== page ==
They are pairing up, not for the summer concert circuit, but a 10-day tour of some of the most destitute countries in the world in sub-Saharan Africa.
The idea for the tour, which will make stops in Ghana, Uganda, South Africa and Ethiopia, was hatched after an initial meeting in O'Neill's office a year ago, a discussion O'Neill says he was first very reluctant to have.
"I said, 'He just wants to use me and I don't have time for this,'" O'Neill recounted recently. He relented and agreed to a 30-minute meeting which expanded into a 90-minute brainstorming session with O'Neill coming away impressed at the depth of Bono's knowledge and commitment.
"He understood economic theory and he understood the impact of colonialism. He knew what it was like to go into an HIV-AIDS clinic and see three people in a bed all dying together and care about it and know it doesn't have to be that way," O'Neill said.
Bono's concern about Africa dates back to 1984 when his rock band U2 participated in concerts to raise money for famine relief in Ethiopia. Bono and his wife spent six weeks working in an orphanage in Ethiopia to learn firsthand how bad conditions were.
Since then, he has become a tireless advocate for Africa, first in a lengthy campaign to get the Group of Eight top industrial countries to provide greater debt relief for the world's poorest countries and now as the founder of Debt, Aid, Trade for Africa (DATA).
"I am a pest. I am a stone in the shoe of a lot of people living here in this town, a squeaky wheel," Bono said after an appearance with President Bush back in March when the president announced a program to boost U.S. development aid to $40 billion over three years, an increase of $10 billion over current projected U.S. support.
However, the administration's proposal, dubbed the Millennium Challenge Account, comes with strings - a demand that the money be given only to countries that are working to eliminate corruption and reform their economic systems.
O'Neill has been a major proponent inside the administration for this tough-love approach, contending that trillions of dollars in aid has been wasted.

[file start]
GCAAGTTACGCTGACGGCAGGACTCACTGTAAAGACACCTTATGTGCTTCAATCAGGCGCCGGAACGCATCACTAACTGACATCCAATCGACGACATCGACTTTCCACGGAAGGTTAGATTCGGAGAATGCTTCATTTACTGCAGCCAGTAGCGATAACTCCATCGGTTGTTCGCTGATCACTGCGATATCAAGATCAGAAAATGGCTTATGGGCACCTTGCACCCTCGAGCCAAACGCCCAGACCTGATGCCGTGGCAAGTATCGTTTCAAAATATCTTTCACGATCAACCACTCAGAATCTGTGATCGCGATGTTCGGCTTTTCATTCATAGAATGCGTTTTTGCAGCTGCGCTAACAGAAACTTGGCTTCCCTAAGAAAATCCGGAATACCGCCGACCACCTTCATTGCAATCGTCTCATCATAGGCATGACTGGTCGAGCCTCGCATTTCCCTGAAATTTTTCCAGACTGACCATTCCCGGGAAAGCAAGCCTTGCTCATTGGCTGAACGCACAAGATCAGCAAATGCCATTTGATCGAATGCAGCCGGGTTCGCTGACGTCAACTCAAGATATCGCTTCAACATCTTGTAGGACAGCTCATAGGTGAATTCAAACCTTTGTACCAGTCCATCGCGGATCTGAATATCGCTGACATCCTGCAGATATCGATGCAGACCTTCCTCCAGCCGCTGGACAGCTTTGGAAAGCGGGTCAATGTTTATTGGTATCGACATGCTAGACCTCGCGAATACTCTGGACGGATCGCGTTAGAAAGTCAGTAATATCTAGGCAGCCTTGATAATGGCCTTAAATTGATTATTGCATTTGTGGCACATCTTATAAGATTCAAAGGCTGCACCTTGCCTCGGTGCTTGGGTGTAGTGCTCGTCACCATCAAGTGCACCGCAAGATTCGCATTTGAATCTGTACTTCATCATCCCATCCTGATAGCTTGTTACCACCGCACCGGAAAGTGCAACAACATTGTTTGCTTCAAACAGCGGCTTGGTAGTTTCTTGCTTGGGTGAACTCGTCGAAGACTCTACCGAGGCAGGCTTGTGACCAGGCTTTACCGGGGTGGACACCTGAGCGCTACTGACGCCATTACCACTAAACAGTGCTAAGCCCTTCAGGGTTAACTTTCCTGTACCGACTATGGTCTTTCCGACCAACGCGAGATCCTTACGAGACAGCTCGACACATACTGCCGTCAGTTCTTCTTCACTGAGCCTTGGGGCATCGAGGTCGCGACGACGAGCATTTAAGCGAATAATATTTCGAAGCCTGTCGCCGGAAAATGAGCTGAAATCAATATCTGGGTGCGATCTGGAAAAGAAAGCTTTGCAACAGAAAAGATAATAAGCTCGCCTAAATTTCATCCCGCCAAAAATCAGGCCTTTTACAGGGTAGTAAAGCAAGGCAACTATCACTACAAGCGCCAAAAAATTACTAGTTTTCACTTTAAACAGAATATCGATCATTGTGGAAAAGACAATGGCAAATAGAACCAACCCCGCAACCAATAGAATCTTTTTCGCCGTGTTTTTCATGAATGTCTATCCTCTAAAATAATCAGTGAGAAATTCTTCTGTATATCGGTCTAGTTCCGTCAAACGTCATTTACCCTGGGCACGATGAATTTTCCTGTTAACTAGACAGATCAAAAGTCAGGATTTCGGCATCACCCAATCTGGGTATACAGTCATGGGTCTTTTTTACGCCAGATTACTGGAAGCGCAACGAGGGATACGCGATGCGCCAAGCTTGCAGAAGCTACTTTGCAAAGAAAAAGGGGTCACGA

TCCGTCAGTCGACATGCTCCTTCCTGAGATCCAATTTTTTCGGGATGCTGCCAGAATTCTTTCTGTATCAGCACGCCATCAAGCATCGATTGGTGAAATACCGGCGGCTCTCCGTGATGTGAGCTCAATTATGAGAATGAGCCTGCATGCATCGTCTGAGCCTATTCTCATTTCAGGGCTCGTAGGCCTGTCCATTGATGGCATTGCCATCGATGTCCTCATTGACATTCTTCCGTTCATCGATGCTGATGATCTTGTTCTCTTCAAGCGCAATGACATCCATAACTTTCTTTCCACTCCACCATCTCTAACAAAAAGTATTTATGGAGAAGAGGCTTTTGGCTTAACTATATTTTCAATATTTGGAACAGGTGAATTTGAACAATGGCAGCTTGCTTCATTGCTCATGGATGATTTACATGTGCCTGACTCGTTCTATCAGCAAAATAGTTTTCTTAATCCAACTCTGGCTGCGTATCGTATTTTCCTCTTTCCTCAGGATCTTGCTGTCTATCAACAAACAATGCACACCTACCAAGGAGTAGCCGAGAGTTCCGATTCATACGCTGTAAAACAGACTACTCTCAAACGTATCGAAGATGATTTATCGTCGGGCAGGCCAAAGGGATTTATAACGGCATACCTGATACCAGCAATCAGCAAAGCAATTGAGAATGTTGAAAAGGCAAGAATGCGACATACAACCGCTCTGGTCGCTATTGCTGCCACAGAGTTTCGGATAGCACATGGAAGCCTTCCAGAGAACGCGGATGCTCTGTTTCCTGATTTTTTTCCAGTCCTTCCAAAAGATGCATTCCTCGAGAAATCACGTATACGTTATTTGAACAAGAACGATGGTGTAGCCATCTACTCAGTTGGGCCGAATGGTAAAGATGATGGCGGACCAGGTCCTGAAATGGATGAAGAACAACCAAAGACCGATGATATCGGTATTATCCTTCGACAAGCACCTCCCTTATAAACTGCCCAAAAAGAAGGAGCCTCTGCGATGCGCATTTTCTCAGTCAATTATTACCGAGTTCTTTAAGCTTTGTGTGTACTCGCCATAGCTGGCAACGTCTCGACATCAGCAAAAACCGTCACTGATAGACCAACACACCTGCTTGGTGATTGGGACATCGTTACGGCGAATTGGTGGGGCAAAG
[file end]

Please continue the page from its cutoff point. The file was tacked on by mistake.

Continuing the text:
Bono, who was a favorite of the Democratic Clinton administration, has proven adept at working in more conservative times.
Earlier this year, he traveled to Africa with Republican Sen. Bill Frist of Tennessee, a surgeon. Frist has now teamed with Sen. Jesse Helms, R-N.C., to support a $500 million program aimed at halting transmission of AIDS from pregnant mothers in Africa to their children.
"There is no reason why we cannot eliminate, or nearly eliminate, mother-to-child transmissions of AIDS," argues Helms, who says he regrets spending so much of his early career fighting AIDS programs.
Rep. Sonny Callahan of Alabama, a key Republican on foreign aid matters in the House, has joked that Bono has spent so much time in his office lobbying for Africa that the two should be called the "the Sonny and Bono show."
On the May 20-31 Africa trip, O'Neill and Bono will visit schools, AIDS clinics and various World Bank development projects. O'Neill is hoping to use the extra press attention generated by Bono's presence to promote the administration's development overhaul plans.
Since the Sept. 11 terrorist attacks, the issue of fighting poverty to eliminate a major breeding ground for terrorists has gained momentum and will be a top agenda item of the G-8 countries at their June summit in Canada.
"It is possible for the two of us to see life through each other's eyes," O'Neill said last week in previewing the trip. "I'm going to get a set of blue wraparound glasses and I'm going to give him a gray wig."
By Martin Crutsinger